The UK parliament’s longest-serving MP has condemned the execution of two Bahraini men in Saudi Arabia this week, as human rights groups say there is a grave risk of more to come.
Jaafar Sultan, 33, and Sadeq Thamer, 31, who were convicted on terrorism and protest-related charges and given the death penalty in 2021, long maintained that they were tortured into making confessions and denied access to lawyers until after their trial began.
Their cases were raised repeatedly by human rights groups, politicians and the UN, which warned Saudi Arabia twice that enforcing their death penalties could constitute arbitrary execution.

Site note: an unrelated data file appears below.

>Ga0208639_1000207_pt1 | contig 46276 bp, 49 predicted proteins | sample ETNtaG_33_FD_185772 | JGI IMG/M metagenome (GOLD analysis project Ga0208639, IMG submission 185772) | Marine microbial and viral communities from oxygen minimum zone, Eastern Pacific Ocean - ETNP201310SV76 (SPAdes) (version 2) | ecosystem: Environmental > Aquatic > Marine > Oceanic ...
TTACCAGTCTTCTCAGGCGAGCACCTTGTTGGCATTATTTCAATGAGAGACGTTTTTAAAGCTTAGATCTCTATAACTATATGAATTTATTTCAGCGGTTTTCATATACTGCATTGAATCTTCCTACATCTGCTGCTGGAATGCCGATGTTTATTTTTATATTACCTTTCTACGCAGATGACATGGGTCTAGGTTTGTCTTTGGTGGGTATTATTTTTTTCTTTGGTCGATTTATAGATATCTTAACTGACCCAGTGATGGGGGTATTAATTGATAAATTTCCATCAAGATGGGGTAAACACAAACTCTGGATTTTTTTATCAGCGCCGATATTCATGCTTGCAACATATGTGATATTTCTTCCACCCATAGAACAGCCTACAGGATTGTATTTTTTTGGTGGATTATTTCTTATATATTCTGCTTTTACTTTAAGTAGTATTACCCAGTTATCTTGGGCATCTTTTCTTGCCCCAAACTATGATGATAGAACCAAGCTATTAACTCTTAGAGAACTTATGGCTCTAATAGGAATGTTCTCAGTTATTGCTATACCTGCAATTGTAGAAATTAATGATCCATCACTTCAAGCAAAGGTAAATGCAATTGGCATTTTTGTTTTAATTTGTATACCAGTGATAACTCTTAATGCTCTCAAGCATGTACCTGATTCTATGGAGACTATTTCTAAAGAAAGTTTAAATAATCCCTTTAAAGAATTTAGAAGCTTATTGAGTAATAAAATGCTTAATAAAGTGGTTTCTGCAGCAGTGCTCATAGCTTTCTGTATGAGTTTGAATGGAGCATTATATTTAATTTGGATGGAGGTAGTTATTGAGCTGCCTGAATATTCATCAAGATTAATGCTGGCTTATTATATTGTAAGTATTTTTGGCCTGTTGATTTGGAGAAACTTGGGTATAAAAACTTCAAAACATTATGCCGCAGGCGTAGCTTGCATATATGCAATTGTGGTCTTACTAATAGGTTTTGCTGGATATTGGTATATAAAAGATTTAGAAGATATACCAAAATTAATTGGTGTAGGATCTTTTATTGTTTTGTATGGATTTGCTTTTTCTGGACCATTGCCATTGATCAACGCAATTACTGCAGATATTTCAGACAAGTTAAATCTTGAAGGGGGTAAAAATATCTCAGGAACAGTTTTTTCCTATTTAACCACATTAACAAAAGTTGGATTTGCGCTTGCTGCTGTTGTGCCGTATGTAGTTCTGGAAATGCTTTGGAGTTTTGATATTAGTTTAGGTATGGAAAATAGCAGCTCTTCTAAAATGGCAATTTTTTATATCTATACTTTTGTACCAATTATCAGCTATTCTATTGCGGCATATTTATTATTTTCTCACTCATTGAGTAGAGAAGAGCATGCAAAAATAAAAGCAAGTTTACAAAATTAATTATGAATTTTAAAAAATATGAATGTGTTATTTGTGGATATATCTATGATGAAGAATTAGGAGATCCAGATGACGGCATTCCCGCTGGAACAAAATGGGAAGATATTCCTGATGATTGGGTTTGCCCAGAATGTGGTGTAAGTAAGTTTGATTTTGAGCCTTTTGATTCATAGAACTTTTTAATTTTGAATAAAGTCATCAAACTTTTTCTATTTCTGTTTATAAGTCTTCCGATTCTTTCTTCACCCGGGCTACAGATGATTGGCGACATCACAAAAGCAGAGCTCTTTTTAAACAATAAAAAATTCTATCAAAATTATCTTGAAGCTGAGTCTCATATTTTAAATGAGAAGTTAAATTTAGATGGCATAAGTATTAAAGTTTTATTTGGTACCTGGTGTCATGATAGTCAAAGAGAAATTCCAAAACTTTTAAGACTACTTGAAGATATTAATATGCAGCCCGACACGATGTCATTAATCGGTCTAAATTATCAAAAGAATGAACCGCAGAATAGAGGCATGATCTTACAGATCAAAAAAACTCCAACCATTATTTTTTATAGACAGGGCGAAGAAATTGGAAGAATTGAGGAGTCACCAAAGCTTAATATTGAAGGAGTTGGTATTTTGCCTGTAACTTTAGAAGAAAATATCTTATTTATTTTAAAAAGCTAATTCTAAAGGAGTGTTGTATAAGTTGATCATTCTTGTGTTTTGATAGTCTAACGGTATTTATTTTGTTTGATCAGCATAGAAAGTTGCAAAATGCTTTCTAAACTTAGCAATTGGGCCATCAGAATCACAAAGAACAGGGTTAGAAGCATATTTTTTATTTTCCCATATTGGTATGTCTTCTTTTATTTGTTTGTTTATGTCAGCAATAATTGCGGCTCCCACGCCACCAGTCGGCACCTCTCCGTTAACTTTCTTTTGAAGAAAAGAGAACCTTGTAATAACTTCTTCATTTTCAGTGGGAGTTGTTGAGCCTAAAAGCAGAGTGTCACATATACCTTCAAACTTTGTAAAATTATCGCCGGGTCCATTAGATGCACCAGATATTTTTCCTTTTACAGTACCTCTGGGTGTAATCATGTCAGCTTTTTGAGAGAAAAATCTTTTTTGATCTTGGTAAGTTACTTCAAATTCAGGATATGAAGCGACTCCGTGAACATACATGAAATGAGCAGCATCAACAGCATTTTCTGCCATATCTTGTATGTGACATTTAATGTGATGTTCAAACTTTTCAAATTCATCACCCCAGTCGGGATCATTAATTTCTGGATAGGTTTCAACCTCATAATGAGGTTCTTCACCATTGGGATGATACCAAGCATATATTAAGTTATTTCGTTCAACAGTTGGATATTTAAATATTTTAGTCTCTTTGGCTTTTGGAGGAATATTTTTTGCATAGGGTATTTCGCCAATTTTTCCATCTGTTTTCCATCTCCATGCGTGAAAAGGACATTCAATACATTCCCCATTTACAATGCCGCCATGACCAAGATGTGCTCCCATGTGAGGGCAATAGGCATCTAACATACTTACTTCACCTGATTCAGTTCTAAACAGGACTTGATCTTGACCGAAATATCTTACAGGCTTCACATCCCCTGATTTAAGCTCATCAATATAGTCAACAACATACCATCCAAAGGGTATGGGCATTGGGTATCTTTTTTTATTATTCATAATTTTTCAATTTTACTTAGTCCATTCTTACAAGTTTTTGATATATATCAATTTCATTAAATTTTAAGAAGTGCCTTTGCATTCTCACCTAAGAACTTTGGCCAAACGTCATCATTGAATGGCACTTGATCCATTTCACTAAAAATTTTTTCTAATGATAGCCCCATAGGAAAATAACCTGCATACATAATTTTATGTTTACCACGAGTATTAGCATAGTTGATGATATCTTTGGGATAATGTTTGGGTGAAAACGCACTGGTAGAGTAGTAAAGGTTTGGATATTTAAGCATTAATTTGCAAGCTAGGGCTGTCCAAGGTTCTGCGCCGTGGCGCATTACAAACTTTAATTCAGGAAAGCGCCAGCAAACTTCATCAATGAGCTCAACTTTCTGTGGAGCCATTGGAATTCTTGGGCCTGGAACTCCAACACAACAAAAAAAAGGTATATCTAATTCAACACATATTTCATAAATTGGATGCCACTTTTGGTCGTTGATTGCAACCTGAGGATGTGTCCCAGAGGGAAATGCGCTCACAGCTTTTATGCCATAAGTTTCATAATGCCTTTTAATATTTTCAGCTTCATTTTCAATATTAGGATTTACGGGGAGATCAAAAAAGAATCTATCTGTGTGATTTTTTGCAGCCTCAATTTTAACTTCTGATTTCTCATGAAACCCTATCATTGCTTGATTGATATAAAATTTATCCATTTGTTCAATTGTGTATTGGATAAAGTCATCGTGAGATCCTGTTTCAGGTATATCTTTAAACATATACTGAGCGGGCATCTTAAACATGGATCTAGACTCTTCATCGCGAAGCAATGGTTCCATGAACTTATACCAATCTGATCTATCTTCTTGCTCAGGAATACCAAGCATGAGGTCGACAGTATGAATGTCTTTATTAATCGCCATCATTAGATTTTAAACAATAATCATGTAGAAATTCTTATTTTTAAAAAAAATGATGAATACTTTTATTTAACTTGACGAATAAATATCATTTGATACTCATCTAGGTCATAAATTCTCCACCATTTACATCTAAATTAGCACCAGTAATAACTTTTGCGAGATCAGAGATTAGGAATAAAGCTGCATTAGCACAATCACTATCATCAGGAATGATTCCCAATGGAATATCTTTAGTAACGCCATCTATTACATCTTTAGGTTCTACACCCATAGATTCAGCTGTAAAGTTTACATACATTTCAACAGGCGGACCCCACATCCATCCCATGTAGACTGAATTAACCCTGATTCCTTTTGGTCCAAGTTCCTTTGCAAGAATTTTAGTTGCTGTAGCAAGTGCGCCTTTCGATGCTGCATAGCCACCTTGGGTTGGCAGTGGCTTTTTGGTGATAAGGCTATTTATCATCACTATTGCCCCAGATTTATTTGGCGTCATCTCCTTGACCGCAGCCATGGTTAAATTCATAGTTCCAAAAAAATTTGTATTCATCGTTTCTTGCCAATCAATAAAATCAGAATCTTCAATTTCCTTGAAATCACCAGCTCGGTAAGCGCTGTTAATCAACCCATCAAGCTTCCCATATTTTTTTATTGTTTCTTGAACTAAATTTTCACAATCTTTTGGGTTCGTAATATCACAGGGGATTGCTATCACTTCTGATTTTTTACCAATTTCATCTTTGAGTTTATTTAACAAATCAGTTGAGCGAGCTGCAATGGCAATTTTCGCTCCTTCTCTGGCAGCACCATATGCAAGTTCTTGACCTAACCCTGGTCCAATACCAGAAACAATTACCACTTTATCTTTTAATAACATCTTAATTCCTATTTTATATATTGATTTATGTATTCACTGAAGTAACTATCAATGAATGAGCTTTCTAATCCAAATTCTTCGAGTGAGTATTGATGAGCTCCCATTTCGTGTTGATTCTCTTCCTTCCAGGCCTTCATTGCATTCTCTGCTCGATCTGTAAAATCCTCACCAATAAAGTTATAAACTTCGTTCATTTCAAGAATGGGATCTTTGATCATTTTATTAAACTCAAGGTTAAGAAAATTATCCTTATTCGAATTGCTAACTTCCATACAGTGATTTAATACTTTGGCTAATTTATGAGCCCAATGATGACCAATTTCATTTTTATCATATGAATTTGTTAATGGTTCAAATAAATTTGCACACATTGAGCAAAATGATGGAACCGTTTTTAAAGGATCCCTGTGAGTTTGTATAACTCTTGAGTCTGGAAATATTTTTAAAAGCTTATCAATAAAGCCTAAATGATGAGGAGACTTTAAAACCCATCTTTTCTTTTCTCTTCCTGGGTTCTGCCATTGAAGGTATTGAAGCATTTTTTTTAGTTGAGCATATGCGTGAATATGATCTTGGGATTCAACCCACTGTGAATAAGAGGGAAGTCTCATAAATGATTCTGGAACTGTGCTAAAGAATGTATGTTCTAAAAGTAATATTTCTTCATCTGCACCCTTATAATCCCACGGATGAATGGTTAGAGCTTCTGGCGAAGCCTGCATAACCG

On Monday, the state-run Saudi Press Agency announced that the two men had been executed, an act MP Sir Peter Bottomley, father of the House of Commons, has told Middle East Eye was “a grave miscarriage of justice”.
“When Jaafar and Sadiq’s death sentences were finalised last year, I and 14 other parliamentarians wrote to the Saudi authorities, urging a halt to the executions,” said Bottomley, who is also chair of the All Party Parliamentary Group on democracy and human rights in the Gulf. “The cross-party call fell on deaf ears.”
Bottomley joined the men’s families, who only learned about the executions from news reports, in calling on Saudi authorities to hand over their bodies “as soon as possible”.
Jaafar’s father, Mohamed Ali Sultan, made a plea for their return in a video seen by MEE. “We request the return of our sons’ bodies, granting us the fundamental right to lay them to rest in accordance with our beliefs and traditions,” he said. “We want our children to be buried next to us.”